Here in the US, cotton candy is typically just a big fluffy pillow of spun sugar, but in China, it’s often turned into amazing works of edible art by street vendors. Watch as this candy chef in Chongqing, China turns sugar into an intricate multi-color flower. Oh the humanity at 8:11!
A tour of the production line at Mr. Mallo’s Van Damme marshmallow factory in Belgium, where an army of robotic machines extrude and squirt out tubes of sugar, gelatin, glucose syrup, dextrose, and other ingredients come together to form bite-sized sweet treats.
Say cheers to Hilliard’s Craft Beer Brittle. Cooked in copper kettles, and packed with crunchy spanish peanuts, fresh brewed beer from the Shovel Town Brewery creates a buttery, nutty flavor with enough hoppiness to balance things out. Perfect for microbrew fans.
For its Halloween episode, How to Make Everything tried to make candy corn from scratch. He used corn, sugarcane, natural plant dye, and – we kid you not – a large bone that he found in the wild. In terms of success, this is on par with Will taking Bob’s advice.
Looks like we won’t be leaving the house because it’s football season now, so it’s a good thing that the Sweet Brittle Baking Company can ship, among other delicious treats, these Buckeye candies. Perfect for celebrating when The Ohio State beats that team up north.
Today’s cotton candy is made by heating and spinning sugar using a motor. Eater host Clifford Endo is here to show you how to make it the old fashioned way, using a technique similar to noodles, hand-pulling inverted sugar to make thousands of hair-thin sugar strands.
We love a good burger as much as the next guy. We also love candy. So now there’s this. This cheeseburger gummy candy weighs in a nearly 1/2 a pound, and tastes like strawberries, not beef and American cheese. Sadly, it doesn’t ship to the US, but we’ve got a gummy hot dog.
We always thought that round candies were made using molds, but it turns out some of them are made by spin-carving spheres from a rod of sugar, like the ones shown in this video from candy machinery maker Loynds. We want to see a Bingo ball picker that works this way.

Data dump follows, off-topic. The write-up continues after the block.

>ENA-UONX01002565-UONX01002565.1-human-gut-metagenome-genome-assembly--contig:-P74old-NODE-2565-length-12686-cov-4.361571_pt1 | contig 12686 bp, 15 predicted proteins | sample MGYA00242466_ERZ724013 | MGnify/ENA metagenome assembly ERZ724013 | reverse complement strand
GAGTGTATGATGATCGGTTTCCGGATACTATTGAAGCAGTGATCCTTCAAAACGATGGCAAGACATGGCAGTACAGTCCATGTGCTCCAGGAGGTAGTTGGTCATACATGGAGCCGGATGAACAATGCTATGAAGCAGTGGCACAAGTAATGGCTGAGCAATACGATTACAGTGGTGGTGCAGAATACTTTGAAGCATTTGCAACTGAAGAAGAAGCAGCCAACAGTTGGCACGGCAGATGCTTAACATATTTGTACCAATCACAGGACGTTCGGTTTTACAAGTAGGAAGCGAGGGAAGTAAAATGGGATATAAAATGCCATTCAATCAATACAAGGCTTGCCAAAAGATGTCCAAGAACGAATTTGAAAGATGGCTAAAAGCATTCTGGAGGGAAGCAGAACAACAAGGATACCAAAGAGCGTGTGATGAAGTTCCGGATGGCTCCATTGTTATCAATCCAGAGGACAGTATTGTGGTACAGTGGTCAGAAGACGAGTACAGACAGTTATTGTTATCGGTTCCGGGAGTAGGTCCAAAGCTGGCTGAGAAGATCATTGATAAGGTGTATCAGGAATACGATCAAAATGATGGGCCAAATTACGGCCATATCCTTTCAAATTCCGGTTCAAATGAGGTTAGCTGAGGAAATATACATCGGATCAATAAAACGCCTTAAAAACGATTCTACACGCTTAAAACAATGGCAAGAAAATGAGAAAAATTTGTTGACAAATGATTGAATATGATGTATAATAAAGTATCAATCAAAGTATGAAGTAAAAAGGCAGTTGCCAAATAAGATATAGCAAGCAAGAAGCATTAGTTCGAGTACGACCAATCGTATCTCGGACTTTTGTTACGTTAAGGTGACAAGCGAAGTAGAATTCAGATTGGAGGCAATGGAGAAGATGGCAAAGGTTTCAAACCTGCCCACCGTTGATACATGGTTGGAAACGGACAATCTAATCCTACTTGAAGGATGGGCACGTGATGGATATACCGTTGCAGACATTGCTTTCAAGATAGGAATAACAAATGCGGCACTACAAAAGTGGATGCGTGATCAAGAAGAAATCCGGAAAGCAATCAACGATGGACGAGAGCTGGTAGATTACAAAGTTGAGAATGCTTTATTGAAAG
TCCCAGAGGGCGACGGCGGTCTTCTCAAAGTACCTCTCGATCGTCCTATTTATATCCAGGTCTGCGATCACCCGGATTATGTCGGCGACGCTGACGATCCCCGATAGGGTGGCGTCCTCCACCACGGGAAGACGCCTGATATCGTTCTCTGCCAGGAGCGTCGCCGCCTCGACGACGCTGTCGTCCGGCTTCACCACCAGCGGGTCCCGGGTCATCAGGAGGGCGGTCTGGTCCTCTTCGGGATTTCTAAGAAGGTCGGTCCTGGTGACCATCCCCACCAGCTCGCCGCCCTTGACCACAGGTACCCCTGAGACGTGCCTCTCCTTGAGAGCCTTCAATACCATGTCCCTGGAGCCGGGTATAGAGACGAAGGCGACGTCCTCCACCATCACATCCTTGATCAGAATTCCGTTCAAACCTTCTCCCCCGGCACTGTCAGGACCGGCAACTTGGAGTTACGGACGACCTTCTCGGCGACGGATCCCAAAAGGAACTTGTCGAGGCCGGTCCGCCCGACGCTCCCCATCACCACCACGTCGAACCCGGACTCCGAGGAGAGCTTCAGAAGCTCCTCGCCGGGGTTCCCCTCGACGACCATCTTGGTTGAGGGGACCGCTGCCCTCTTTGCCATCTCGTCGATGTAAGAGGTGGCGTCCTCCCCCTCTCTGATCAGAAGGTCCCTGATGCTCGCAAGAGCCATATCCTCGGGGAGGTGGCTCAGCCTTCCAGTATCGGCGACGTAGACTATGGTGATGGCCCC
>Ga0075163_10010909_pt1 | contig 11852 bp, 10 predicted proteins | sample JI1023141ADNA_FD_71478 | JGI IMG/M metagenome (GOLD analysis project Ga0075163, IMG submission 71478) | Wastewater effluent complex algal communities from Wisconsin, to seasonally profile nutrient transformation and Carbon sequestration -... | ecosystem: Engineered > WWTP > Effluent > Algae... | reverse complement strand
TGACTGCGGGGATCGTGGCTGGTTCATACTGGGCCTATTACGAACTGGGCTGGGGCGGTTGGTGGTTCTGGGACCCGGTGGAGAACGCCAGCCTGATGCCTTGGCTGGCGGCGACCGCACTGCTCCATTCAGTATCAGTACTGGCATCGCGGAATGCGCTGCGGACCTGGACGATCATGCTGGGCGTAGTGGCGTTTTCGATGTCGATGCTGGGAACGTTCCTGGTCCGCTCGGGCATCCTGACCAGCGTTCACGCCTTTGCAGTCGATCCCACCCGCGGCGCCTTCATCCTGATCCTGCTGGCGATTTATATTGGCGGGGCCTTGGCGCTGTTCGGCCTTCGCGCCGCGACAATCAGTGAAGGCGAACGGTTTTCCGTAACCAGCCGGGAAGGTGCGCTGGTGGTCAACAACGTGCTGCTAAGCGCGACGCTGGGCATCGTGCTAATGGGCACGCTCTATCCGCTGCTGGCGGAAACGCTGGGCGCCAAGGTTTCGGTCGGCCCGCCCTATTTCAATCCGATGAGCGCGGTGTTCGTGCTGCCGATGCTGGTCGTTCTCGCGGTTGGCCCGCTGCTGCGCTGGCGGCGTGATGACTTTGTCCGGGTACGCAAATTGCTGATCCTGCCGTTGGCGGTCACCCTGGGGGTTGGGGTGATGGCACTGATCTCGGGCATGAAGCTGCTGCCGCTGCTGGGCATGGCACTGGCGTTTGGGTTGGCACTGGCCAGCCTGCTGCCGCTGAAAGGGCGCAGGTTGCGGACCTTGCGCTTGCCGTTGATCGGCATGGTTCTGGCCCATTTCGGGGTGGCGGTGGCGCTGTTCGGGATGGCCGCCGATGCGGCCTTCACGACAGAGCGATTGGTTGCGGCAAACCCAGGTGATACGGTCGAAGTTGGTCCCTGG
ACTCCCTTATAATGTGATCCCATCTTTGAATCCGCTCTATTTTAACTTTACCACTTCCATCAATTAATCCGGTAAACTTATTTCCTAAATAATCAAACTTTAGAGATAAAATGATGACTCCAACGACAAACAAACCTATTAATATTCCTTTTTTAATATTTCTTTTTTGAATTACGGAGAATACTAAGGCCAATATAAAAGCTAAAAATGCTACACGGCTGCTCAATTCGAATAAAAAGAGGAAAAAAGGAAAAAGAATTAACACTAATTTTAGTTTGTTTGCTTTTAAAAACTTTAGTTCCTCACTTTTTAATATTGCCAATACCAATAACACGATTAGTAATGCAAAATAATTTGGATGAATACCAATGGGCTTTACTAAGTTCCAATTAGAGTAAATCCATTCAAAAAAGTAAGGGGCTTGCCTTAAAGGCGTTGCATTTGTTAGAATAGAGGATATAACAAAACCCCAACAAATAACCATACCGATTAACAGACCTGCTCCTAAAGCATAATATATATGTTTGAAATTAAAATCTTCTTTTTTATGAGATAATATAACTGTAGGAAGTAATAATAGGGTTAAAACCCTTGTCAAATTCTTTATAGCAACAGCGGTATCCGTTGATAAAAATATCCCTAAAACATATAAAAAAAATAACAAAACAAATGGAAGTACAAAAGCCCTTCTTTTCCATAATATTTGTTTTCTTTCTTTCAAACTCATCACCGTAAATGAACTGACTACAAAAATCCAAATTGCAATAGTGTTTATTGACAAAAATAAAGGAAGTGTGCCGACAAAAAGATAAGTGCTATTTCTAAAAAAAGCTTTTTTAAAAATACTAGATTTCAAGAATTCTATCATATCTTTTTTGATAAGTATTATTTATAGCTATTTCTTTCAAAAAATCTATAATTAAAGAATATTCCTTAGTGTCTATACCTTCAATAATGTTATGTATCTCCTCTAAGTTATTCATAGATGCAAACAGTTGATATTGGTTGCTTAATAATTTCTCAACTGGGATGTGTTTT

Fans of donuts and candy will be thrilled to hear that Krispy Kreme has teamed up with Jelly Belly to create a new range of jelly beans that taste like their donuts. However, we don’t recommend warming these ones up in the microwave or dunking them in your coffee.
We’ve seen how jawbreakers can be crushed and melted, now watch how they they’re made. Each bone-crunching candy starts out as a tiny compressed sugar pellet, and gradually grows through a ridiculously loud process of tumbling in sugar, flavorings, and food coloring.
Tallahassee, Florida confectioner Lofty Pursuits shows off some of their old-school methods for making candies, as they pull melted sugar, crank it through vintage equipment, then crack it apart to create the final forms for their sweet treats. You can buy their candies here.
Oreo teamed up with European chocolate maker Milka to create delightful new treats that combine the form of a chocolate bar with the creamy and crunchy character of the popular cookie treat. They’re going for a premium on Amazon, so check your local grocery store.
It’s been a while since we checked in with The Food Surgeon, but his practice seems to be going strong. In his latest video, he helps to ensure a grape Red Vine has proper flow so it can be used as a drinking straw. Also how can something purple be called a Red Vine?
Wanton destruction of candy doesn’t usually rank high on our list, but there’s just something so satisfying about watching the layers of this jumbo jawbreaker being melted away into a pile of goo by a 1900ºF heat gun. Let’s Melt This‘ video was sped up by about 3x for effect.